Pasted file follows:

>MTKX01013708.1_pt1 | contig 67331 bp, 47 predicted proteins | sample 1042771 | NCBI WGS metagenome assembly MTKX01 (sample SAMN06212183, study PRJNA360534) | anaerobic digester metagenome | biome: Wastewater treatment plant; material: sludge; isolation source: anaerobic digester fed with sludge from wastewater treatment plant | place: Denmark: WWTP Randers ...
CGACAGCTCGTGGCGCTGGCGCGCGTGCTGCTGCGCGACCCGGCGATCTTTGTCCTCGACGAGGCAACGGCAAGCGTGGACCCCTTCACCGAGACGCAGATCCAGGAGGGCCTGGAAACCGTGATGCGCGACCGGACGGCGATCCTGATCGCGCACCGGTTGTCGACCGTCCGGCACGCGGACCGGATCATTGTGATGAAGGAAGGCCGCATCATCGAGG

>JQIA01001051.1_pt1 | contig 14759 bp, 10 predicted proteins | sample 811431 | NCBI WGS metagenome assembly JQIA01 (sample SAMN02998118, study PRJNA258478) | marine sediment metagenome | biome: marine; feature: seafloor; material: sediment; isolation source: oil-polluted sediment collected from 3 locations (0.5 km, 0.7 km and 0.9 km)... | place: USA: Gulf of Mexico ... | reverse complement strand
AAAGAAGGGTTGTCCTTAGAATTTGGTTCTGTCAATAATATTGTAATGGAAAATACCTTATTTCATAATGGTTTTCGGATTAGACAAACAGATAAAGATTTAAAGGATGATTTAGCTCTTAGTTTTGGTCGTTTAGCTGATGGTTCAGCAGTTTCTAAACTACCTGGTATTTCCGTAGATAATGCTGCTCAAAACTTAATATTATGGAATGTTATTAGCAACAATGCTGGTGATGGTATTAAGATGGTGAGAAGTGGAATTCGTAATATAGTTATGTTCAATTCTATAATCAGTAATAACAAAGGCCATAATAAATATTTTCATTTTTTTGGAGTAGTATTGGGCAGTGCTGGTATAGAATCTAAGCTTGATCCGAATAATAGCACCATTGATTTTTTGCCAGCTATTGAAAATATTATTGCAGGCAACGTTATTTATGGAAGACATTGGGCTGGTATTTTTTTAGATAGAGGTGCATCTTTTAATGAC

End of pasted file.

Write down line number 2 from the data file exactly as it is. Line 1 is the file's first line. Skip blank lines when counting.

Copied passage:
CGACAGCTCGTGGCGCTGGCGCGCGTGCTGCTGCGCGACCCGGCGATCTTTGTCCTCGACGAGGCAACGGCAAGCGTGGACCCCTTCACCGAGACGCAGATCCAGGAGGGCCTGGAAACCGTGATGCGCGACCGGACGGCGATCCTGATCGCGCACCGGTTGTCGACCGTCCGGCACGCGGACCGGATCATTGTGATGAAGGAAGGCCGCATCATCGAGG